“Hole in My Heart” Lorraine Dusky’s New Adoption Memoir

“Hole in My Heart” Lorraine Dusky

Much More Than a Birthmother Memoir

 “Hole in My Heart” Lorraine Dusky

Lorraine Dusky‘s “Hole In My Heart: memoir and report from the fault lines of adoption” is more than a good compelling story. While it is a gripping tale of one woman’s journey though life as a birthmother; it is a story of an adoptee and the very real risk and challenges that many adoptees face. It is a story about forks in the road, choices lost and missed communications. It is a story about adoption, the history of adoption, and the story of adoption reform in the United States. With all this any reader will receive a true education about the reality of adoption.

Validation for Birth Mothers

Sadly, I occupy the same place in adoption as Lorraine. We are both birth mothers. And so, there are certain aspects of the shared experience that  are indeed very difficult to explain to others that don’t occupy the same space. So with that lens on, I found myself reading and nodding in agreement as Lorraine carefully put down the feelings of horror and guilt and of sadness to paper for all.  The constant underlying burning need to find our children; the sense of unrest that permeates every aspect of our existence. And then, one of the things that spoke to me most powerfully:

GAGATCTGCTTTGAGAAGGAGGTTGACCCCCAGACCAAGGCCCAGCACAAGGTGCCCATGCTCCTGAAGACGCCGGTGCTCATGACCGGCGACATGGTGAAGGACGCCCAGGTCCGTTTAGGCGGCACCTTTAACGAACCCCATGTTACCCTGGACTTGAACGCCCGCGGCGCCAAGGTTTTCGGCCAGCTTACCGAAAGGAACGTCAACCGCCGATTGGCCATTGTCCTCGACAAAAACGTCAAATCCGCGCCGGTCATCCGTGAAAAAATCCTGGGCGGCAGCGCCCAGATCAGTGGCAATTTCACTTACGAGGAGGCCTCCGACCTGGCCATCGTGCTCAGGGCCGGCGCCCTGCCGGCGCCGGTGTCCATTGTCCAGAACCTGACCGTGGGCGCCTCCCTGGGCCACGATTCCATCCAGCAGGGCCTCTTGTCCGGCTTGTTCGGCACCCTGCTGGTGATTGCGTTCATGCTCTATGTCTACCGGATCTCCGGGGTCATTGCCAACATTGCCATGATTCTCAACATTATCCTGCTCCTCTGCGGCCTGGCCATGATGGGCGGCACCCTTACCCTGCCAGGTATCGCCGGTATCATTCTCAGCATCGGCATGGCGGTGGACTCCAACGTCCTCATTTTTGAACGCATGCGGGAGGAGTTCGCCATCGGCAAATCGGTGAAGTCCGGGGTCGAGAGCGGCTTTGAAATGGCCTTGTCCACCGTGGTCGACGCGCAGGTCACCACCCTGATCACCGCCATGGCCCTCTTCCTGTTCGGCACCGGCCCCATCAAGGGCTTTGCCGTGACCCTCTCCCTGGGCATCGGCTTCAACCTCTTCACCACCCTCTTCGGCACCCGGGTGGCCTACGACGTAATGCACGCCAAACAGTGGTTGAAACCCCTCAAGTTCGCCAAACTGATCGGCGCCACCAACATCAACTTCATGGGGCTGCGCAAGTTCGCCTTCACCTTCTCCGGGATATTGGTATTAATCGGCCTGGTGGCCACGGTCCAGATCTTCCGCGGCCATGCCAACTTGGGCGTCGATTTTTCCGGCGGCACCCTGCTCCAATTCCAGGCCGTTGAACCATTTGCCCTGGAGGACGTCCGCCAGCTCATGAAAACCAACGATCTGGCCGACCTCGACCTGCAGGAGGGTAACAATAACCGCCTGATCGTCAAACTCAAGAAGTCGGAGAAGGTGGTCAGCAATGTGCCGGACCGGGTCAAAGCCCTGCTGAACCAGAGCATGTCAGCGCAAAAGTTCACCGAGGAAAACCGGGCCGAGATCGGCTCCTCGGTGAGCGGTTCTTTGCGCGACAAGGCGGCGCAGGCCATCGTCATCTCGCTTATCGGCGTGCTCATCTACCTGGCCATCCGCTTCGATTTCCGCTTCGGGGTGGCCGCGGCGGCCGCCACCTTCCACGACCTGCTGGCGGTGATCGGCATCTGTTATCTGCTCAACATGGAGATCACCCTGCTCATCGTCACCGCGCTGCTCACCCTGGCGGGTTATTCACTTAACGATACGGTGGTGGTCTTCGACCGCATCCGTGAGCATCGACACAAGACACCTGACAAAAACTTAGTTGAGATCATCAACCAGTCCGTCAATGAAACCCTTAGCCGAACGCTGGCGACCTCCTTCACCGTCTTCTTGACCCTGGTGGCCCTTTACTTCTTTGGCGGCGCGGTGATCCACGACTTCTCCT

‘You don’t want to end up like Lorraine. Yet, there I was, on national television, indeed proclaiming how I have ended up. I am someone I was not supposed to be. This is not how I wanted to end up. Not at all. “

Hearing the same struggle; knowing all too well that feeling. This is not the life I was supposed to have either.  And the finality of adoption relinquishment there is no do-over. Something that, still, I struggle with. In that personal space, it is always both comforting, validating and horrifying, to find the same feelings and emotions felt by another so acutely.  As one of us, all our voices tend to whisper though Lorraine’s pages.